In this study, it is observed that hematite thin films with different film thicknesses can be fabricated by the rf magnetron sputtering deposition. The FE-SEM images show that the grain size and the surface roughness increase with an increase in the film thickness. The band gap decreases with the increasing grain size (film thickness) because of the potential barrier at the grain boundary. The result of the photocatalytic degradation of MB reveals that all the films have a good photocatalytic ability; a thicker hematite film, with a larger grain size, has a better photocatalytic efficiency because of a smaller band bap and a rougher surface. We believe that with continued development, this type of thin film will have the potential to be employed in environmental remediation applications.
The authors would like to thank the National Science Council for the financial support.
H. A. Mekkawy, M. O. Ali, and A. M. El-Zawahry, “Toxic effect of synthetic and natural food dyes on renal and hepatic functions in rats,” Toxicology Letters, vol. 95, pp. 155–161, 1998.View at: Google Scholar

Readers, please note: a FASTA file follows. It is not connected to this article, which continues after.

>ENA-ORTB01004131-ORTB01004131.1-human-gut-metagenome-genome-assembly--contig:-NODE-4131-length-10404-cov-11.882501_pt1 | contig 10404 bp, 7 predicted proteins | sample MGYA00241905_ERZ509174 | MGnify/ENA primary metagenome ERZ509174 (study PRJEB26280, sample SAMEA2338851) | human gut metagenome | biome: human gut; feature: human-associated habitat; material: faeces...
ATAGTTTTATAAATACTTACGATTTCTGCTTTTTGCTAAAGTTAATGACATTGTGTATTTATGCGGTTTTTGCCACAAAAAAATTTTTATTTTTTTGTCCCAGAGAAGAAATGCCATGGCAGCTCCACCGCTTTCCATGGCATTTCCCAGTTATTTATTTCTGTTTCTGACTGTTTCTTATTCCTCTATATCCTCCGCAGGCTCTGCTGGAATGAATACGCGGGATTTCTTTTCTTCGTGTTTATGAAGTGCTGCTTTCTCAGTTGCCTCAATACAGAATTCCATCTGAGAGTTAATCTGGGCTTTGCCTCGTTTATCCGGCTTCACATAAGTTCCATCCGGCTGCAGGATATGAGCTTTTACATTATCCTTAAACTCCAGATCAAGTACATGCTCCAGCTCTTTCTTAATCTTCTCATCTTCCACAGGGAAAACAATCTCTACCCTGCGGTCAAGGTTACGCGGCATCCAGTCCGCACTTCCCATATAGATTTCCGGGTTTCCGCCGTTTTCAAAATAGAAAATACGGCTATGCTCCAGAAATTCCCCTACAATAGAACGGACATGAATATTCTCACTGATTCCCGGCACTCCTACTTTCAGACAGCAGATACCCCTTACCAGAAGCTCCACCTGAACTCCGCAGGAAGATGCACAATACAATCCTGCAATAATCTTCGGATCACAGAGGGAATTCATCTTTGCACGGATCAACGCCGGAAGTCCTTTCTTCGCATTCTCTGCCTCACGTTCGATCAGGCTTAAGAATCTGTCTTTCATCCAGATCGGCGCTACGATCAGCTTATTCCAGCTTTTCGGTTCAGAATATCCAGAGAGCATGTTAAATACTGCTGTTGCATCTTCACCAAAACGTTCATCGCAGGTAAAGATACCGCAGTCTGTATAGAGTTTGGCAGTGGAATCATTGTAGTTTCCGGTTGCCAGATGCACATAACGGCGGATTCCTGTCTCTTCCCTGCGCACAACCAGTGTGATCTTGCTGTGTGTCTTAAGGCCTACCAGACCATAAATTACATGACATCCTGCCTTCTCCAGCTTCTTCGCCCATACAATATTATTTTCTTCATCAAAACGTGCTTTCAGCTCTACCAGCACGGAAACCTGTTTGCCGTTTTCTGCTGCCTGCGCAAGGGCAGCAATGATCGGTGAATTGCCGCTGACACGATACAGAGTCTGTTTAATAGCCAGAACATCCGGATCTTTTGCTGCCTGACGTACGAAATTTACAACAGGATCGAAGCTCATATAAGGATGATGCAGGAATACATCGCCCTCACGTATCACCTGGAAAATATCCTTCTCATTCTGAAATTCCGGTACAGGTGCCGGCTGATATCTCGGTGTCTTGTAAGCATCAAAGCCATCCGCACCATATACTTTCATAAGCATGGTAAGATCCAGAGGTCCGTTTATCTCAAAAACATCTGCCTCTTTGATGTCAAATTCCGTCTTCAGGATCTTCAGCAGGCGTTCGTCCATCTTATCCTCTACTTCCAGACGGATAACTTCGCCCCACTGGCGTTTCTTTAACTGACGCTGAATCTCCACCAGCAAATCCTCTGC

D. A. Oxspring, G. McMullan, W. F. Smyth, and R. Marchant, “Decolourisation and metabolism of the reactive textile dye, Remazol Black B, by an immobilized microbial consortium,” Biotechnology Letters, vol. 18, no. 5, pp. 527–530, 1996.View at: Google Scholar
S. Ahuja and T. R. N. Kutty, “Nanoparticles of SrTiO3 prepared by gel to crystallite conversion and their photocatalytic activity in the mineralization of phenol,” Journal of Photochemistry and Photobiology A, vol. 97, no. 1-2, pp. 99–107, 1996.View at: Google Scholar
S. Vaidyanathan, K. R. Ryan, and E. W. Eduardo, “Synthesis and UV-visible-light photoactivity of noble-metal-SrTiO3 composites,” Industrial and Engineering Chemistry Research, vol. 45, no. 7, pp. 2187–2193, 2006.View at: Google Scholar
Y. Zhang, J. C. Crittenden, D. W. Hand, and D. L. Perram, “Fixed-bed photocatalysts for solar decontamination of water,” Environmental Science and Technology, vol. 28, no. 3, pp. 435–442, 1994.View at: Google Scholar
L. Chang, J. B. Liu, J. S. Wang, and W. X. Zhang, “Synthesis and photocatalytic activity of visible-light-sensitive Fe doped TiO2 hollow microspheres,” Chinese Journal of Inorganic Chemistry, vol. 26, no. 5, pp. 744–748, 2010.View at: Google Scholar
H. S. Lee, C. S. Woo, B. K. Youn et al., “Bandgap modulation of TiO2 and its effect on the activity in photocatalytic oxidation of 2-isopropyl-6-methyl-4-pyrimidinol,” Topics in Catalysis, vol. 35, no. 3-4, pp. 255–260, 2005.View at: Google Scholar
A. U. Ubale, D. M. Choudhari, J. S. Kantale et al., “Synthesis of nanostructured CuxS thin films by chemical route at room temperature and investigation of their size dependent physical properties,” Journal of Alloys and Compounds, vol. 509, no. 37, pp. 9249–9254, 2011.View at: Publisher Site | Google Scholar